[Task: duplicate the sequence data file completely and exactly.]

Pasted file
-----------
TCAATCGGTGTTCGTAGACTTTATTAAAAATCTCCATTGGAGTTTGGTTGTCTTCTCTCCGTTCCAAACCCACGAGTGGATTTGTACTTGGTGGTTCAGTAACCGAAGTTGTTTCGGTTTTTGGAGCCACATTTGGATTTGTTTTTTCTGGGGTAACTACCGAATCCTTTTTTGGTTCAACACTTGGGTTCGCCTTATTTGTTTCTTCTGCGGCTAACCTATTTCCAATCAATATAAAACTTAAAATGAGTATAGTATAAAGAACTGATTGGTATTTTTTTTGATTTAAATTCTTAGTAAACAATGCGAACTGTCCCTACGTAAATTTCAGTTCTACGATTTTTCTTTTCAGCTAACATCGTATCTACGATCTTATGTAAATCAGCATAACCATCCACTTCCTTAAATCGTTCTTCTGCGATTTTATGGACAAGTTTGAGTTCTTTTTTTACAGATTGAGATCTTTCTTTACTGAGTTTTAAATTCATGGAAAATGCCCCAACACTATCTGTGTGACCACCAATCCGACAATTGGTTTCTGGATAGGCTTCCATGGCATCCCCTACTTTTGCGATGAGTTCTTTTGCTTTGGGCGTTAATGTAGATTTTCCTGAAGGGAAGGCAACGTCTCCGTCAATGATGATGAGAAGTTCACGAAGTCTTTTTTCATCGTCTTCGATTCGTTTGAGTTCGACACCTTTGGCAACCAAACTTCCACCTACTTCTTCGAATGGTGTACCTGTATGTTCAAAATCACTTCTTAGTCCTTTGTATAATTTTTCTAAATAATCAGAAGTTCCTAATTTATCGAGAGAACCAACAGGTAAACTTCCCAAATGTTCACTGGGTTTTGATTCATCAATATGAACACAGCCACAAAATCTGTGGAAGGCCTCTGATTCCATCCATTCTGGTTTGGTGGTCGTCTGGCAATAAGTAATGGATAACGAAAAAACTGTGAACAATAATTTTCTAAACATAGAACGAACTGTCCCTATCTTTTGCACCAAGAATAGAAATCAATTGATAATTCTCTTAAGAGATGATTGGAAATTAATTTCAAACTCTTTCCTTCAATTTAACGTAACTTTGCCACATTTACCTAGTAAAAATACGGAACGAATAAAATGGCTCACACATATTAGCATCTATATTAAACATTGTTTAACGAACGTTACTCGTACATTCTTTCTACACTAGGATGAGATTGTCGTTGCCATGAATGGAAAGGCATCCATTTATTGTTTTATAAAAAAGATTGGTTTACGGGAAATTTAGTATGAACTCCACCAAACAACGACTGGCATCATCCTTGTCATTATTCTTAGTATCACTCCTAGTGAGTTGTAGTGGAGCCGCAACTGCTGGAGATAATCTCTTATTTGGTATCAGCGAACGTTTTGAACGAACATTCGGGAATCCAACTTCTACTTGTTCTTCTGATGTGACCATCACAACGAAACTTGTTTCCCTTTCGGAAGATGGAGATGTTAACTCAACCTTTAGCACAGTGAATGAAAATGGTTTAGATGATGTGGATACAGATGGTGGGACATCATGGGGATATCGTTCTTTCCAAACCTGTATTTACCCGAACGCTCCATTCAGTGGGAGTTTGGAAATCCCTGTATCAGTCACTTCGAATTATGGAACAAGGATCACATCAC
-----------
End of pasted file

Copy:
TCAATCGGTGTTCGTAGACTTTATTAAAAATCTCCATTGGAGTTTGGTTGTCTTCTCTCCGTTCCAAACCCACGAGTGGATTTGTACTTGGTGGTTCAGTAACCGAAGTTGTTTCGGTTTTTGGAGCCACATTTGGATTTGTTTTTTCTGGGGTAACTACCGAATCCTTTTTTGGTTCAACACTTGGGTTCGCCTTATTTGTTTCTTCTGCGGCTAACCTATTTCCAATCAATATAAAACTTAAAATGAGTATAGTATAAAGAACTGATTGGTATTTTTTTTGATTTAAATTCTTAGTAAACAATGCGAACTGTCCCTACGTAAATTTCAGTTCTACGATTTTTCTTTTCAGCTAACATCGTATCTACGATCTTATGTAAATCAGCATAACCATCCACTTCCTTAAATCGTTCTTCTGCGATTTTATGGACAAGTTTGAGTTCTTTTTTTACAGATTGAGATCTTTCTTTACTGAGTTTTAAATTCATGGAAAATGCCCCAACACTATCTGTGTGACCACCAATCCGACAATTGGTTTCTGGATAGGCTTCCATGGCATCCCCTACTTTTGCGATGAGTTCTTTTGCTTTGGGCGTTAATGTAGATTTTCCTGAAGGGAAGGCAACGTCTCCGTCAATGATGATGAGAAGTTCACGAAGTCTTTTTTCATCGTCTTCGATTCGTTTGAGTTCGACACCTTTGGCAACCAAACTTCCACCTACTTCTTCGAATGGTGTACCTGTATGTTCAAAATCACTTCTTAGTCCTTTGTATAATTTTTCTAAATAATCAGAAGTTCCTAATTTATCGAGAGAACCAACAGGTAAACTTCCCAAATGTTCACTGGGTTTTGATTCATCAATATGAACACAGCCACAAAATCTGTGGAAGGCCTCTGATTCCATCCATTCTGGTTTGGTGGTCGTCTGGCAATAAGTAATGGATAACGAAAAAACTGTGAACAATAATTTTCTAAACATAGAACGAACTGTCCCTATCTTTTGCACCAAGAATAGAAATCAATTGATAATTCTCTTAAGAGATGATTGGAAATTAATTTCAAACTCTTTCCTTCAATTTAACGTAACTTTGCCACATTTACCTAGTAAAAATACGGAACGAATAAAATGGCTCACACATATTAGCATCTATATTAAACATTGTTTAACGAACGTTACTCGTACATTCTTTCTACACTAGGATGAGATTGTCGTTGCCATGAATGGAAAGGCATCCATTTATTGTTTTATAAAAAAGATTGGTTTACGGGAAATTTAGTATGAACTCCACCAAACAACGACTGGCATCATCCTTGTCATTATTCTTAGTATCACTCCTAGTGAGTTGTAGTGGAGCCGCAACTGCTGGAGATAATCTCTTATTTGGTATCAGCGAACGTTTTGAACGAACATTCGGGAATCCAACTTCTACTTGTTCTTCTGATGTGACCATCACAACGAAACTTGTTTCCCTTTCGGAAGATGGAGATGTTAACTCAACCTTTAGCACAGTGAATGAAAATGGTTTAGATGATGTGGATACAGATGGTGGGACATCATGGGGATATCGTTCTTTCCAAACCTGTATTTACCCGAACGCTCCATTCAGTGGGAGTTTGGAAATCCCTGTATCAGTCACTTCGAATTATGGAACAAGGATCACATCAC